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C Conventions?

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I just idly wonder if arguments and strings are supposed to follow the conventions, especially the \xdd format - I've played with the LCD routines and using "\x1D" as argument isn't understood .. while using the real character is.


So a "char *" variable cannot be initialized with the "\x0A" format, but have to be entered directly? I am not sure about this, but I would have thought \xDD to be ansi standard :)


Is there another way, if you want to make an argument for LCD_Printf(), that really creates the character you wish for?


/Mii, sweden.

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The lcd printf (lprintf) is only a mini printf, not a full blown one.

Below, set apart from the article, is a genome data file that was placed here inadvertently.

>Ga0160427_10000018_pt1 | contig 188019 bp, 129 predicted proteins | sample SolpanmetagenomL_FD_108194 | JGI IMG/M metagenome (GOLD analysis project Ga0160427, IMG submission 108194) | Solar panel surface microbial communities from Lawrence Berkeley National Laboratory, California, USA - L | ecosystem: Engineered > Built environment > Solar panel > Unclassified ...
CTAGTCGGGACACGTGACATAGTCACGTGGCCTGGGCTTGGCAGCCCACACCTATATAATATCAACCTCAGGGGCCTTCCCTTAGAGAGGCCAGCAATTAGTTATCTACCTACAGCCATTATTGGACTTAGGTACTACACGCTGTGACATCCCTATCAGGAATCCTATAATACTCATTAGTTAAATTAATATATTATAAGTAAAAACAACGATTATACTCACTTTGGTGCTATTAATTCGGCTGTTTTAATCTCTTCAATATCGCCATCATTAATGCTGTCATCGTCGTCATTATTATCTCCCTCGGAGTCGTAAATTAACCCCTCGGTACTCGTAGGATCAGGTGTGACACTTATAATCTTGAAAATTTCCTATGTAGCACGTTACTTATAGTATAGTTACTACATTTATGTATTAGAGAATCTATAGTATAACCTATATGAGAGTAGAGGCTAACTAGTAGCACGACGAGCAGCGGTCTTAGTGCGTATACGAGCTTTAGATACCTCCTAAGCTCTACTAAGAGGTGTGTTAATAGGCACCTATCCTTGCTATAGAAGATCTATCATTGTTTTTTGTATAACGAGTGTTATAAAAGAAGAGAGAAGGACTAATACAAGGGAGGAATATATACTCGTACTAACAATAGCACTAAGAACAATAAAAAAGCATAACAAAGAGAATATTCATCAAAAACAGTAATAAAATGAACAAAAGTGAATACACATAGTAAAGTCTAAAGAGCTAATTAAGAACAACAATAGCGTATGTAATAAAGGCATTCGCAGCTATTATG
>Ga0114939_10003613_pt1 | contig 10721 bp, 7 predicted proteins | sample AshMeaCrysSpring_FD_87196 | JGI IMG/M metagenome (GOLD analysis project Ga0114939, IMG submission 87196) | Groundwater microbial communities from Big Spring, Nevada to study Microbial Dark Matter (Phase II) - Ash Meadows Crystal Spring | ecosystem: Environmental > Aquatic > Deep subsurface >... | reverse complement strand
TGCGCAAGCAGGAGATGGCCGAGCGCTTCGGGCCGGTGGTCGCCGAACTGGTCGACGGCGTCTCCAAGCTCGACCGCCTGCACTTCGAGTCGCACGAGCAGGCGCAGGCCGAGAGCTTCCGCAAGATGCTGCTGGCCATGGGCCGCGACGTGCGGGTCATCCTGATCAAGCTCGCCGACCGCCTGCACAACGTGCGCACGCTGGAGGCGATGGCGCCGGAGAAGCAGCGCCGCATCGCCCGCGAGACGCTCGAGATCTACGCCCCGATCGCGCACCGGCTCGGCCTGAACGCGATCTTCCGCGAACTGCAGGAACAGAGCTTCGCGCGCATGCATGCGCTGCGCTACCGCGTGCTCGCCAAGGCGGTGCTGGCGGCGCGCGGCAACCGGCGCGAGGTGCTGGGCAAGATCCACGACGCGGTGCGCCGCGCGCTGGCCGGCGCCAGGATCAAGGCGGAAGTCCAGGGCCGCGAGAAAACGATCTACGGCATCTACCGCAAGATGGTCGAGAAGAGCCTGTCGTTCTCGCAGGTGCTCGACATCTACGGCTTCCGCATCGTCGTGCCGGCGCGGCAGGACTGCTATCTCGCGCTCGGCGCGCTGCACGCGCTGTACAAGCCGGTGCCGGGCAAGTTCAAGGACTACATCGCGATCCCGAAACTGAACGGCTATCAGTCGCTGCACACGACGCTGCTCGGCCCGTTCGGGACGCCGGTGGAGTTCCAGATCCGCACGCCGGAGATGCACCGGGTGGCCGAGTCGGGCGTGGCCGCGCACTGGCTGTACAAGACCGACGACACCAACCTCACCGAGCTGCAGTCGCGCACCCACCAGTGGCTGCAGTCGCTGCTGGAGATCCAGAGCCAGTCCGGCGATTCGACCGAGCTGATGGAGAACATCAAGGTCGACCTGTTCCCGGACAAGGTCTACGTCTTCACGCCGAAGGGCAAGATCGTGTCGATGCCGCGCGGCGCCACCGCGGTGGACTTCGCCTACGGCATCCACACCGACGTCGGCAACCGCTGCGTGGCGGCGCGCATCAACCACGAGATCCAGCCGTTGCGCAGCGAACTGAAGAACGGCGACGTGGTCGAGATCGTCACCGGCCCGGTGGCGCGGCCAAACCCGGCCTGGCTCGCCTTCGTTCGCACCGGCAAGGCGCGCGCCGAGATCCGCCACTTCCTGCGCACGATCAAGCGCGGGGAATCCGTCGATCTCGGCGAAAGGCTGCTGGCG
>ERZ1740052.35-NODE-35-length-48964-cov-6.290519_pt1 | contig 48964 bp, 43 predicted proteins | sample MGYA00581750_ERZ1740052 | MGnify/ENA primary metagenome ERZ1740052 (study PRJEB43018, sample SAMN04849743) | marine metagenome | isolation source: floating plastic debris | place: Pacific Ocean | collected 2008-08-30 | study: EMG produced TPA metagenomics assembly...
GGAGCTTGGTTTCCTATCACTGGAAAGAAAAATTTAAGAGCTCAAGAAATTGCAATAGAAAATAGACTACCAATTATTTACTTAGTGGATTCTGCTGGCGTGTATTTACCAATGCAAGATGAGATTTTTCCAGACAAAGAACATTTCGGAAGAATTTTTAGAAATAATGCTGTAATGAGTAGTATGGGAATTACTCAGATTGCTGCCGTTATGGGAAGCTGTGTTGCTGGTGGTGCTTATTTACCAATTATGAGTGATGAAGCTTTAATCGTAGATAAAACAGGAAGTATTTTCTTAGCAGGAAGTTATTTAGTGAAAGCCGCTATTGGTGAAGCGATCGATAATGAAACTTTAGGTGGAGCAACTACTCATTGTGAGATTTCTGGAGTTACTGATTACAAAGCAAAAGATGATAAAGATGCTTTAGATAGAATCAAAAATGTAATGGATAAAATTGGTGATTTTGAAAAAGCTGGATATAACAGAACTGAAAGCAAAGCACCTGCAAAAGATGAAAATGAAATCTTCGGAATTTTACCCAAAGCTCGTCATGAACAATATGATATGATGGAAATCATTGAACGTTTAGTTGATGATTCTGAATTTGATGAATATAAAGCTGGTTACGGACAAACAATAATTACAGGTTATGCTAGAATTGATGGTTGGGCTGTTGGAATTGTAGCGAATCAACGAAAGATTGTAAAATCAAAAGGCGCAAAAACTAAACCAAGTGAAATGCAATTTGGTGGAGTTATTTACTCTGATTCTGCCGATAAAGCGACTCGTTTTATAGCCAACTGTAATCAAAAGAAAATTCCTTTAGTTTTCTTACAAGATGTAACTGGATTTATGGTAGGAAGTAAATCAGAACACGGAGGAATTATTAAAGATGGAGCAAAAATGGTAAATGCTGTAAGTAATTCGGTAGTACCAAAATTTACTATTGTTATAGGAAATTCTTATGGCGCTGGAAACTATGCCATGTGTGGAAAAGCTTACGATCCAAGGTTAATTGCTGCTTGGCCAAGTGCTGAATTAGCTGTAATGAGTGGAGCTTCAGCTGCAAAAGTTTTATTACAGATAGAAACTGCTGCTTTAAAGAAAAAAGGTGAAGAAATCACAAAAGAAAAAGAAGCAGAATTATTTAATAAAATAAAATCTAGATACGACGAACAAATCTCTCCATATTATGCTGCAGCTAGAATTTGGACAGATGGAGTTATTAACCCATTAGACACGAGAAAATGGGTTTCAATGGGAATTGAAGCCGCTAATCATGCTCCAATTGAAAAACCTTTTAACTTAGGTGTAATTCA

It could be more sophisticated, but it would use more code memory.


It can only output strings and numerical values.


It supports conversion specifiers:

%d - decimal

%X - hex

%b - binary (non Ansi standard)


It allows leading zeros and width to be specified:


lprintf( "bin numb:%08b", 0x32 );


Displays "bin numb:00100000".


\n always moves the cursor to start of the second line.


Use lcd_gotoxy( x, y ) to move the cursor else where.



Getting the character in a string is another matter, its nothing to do with lprintf.


Currently the only support format is "\32\16\23", the number after the \ is the decimal value. The compile does this conversion during compilation.


Hope that helps.




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